Zika spraying and bees

Andrew Marani has provided this in depth information on the topic.

The state of Maryland is now doing targeted spraying for Zika. They are using a product by Bayer called Permanone 30-30, which is very toxic to bees, among other things. A link to information about this product is below.


Currently they are not spraying Roland Park, but this can change.

You can get on an email list to be informed where and when “unscheduled” spraying is going to occur by sending an email to mda.news@maryland.gov.

You can also get spraying information on this web page, along with general mosquito information.
http://mda.maryland.gov/plants-pests/pages/mosquito_control.aspx .

And you can follow this twitter feed @MdAgMosquito and receive unschedule spraying information. Probably the simplest solution, for those with Twitter.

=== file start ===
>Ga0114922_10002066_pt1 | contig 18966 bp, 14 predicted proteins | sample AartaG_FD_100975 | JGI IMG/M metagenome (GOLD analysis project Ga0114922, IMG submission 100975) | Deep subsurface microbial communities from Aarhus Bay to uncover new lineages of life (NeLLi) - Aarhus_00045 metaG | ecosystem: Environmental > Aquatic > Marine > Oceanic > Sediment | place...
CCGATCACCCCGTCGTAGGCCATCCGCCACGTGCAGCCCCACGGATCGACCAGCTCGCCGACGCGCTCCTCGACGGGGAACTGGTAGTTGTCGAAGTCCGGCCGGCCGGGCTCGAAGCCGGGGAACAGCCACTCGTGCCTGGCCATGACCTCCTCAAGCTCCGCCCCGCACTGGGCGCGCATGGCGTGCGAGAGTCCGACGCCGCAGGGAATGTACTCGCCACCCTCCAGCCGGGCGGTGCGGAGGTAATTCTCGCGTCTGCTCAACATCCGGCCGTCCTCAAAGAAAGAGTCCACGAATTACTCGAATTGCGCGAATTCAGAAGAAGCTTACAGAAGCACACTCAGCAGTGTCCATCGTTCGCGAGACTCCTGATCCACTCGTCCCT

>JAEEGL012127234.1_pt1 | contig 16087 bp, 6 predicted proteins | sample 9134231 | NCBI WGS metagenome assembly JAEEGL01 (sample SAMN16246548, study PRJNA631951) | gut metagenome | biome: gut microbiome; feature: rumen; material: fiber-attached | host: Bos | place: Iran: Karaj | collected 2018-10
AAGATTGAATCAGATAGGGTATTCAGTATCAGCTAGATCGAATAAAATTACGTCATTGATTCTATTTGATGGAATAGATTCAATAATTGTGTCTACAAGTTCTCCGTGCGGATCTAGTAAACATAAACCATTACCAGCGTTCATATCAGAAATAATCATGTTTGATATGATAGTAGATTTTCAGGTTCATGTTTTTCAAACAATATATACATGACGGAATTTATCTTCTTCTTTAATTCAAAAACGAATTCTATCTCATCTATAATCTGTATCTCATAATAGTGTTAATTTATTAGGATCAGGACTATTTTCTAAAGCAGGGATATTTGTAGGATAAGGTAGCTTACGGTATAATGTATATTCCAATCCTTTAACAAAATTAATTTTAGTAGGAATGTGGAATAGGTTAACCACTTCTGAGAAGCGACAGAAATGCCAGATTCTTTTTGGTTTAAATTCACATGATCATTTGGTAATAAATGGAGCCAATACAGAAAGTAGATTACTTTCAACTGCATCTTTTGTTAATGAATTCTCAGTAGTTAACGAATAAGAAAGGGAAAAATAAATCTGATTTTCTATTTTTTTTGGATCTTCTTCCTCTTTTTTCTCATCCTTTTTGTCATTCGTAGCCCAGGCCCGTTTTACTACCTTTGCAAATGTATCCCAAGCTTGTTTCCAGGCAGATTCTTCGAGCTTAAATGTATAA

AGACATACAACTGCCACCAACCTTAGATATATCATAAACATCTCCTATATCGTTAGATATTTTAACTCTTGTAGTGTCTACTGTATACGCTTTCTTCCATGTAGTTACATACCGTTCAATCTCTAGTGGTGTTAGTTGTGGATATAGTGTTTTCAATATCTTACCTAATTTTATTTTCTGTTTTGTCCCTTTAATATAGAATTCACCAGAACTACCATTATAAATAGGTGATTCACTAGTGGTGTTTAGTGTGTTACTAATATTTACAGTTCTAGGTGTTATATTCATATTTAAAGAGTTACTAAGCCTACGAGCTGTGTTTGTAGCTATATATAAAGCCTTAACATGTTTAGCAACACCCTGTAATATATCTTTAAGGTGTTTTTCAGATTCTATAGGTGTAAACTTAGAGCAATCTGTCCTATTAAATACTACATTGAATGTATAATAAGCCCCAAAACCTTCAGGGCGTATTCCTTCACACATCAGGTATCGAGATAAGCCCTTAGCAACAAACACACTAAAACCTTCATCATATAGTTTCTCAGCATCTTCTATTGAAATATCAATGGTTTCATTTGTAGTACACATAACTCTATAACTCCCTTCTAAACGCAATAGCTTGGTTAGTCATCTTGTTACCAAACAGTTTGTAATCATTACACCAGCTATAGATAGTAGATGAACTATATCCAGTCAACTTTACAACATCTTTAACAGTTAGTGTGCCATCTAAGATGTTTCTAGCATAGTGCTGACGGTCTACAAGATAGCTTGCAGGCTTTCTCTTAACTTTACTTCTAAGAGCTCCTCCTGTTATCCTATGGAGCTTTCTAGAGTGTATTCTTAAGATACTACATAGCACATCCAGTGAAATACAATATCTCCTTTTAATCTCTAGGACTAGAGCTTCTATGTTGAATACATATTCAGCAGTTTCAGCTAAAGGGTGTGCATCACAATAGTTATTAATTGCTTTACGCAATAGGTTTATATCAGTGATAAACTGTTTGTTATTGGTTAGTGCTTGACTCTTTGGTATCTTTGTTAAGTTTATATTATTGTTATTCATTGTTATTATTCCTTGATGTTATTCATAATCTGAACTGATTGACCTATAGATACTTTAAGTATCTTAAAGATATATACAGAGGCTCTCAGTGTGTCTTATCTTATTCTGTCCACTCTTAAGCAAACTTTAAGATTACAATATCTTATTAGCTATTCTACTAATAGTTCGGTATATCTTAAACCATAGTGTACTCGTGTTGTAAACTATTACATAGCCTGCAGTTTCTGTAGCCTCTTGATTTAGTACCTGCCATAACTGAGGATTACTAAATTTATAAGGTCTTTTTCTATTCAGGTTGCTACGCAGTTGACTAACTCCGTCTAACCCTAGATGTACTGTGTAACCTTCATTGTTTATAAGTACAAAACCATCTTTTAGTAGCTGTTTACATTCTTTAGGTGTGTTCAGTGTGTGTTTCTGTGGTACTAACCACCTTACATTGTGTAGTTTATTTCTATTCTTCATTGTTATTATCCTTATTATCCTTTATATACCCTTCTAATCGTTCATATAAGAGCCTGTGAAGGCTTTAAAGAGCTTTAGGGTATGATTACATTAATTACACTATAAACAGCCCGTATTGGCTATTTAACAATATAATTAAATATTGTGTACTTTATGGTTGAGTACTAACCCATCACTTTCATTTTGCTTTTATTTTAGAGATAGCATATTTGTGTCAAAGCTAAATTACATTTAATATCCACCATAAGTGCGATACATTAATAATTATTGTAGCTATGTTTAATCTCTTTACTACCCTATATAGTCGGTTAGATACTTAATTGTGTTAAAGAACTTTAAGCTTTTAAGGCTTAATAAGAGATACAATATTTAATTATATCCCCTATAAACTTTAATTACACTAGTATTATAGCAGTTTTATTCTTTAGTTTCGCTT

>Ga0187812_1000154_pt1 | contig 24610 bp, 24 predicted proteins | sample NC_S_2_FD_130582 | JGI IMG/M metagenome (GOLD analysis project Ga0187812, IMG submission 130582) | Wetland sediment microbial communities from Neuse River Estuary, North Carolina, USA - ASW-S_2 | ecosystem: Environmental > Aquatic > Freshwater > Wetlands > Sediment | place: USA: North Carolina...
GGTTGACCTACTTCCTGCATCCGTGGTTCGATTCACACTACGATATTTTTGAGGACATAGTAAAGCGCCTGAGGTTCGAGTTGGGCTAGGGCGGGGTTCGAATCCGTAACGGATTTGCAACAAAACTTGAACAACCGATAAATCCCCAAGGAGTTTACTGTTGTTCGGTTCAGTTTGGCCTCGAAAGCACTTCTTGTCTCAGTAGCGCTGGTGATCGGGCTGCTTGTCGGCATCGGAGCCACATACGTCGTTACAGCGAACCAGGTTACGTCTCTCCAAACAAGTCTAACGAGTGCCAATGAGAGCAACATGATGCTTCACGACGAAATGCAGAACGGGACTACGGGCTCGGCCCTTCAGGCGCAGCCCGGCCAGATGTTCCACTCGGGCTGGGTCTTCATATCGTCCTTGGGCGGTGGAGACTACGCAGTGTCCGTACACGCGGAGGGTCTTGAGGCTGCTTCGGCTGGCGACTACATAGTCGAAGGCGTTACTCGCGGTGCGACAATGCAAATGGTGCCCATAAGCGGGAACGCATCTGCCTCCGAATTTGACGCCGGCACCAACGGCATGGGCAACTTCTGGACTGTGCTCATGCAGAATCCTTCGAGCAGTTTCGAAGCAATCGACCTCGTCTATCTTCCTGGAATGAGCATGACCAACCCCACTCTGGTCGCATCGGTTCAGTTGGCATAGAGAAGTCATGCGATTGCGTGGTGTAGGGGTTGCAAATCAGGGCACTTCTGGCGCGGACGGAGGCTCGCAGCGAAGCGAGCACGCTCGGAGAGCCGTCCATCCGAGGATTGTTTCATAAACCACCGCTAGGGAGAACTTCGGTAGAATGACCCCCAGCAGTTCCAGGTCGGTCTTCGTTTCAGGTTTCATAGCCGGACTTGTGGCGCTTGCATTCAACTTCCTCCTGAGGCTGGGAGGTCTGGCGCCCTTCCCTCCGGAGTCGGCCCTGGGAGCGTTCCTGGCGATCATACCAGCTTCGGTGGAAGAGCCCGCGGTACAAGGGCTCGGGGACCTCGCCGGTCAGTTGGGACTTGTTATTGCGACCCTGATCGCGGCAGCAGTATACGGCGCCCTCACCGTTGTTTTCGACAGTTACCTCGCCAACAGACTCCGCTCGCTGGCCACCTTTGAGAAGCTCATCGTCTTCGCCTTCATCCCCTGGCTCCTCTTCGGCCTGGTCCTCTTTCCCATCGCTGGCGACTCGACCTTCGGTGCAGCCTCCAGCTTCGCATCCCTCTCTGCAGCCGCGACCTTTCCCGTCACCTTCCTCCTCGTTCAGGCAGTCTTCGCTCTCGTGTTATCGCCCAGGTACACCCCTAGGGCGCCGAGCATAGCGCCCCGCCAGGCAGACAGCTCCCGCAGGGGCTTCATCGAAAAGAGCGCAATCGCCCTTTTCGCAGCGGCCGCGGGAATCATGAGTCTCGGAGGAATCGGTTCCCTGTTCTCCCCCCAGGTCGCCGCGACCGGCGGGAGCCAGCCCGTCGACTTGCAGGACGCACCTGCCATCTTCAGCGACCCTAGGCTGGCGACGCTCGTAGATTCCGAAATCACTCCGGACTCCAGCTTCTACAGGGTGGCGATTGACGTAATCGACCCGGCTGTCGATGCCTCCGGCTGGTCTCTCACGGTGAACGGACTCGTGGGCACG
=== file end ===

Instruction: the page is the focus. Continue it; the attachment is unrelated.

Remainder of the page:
My advice to beekeepers in a spray area: Close up your hive before spraying begins at roughly 7:30 PM, most of the girls will be home for the evening by then. It would be best if you closed the entrance with a screen so the bees can still ventilate the hive, otherwise they will likely overheat. If the temperature is not too high (low 80s and below, at a guess) and you can shade your hive, I would also keep them in the next day. Spray water on the hive to cool it and into the entrance so the bees can use the water to do their evaporative cooling trick. If you have a water source set up for your hive, hose it out in the morning to get rid of any spray residue. As an aside, mosquito dunks are a “relatively” benign way of killing mosquito larvae in your water source with minimal harm to the bees. I am available for emailed questions.

Andrew Marani
A Roland Park bee keeper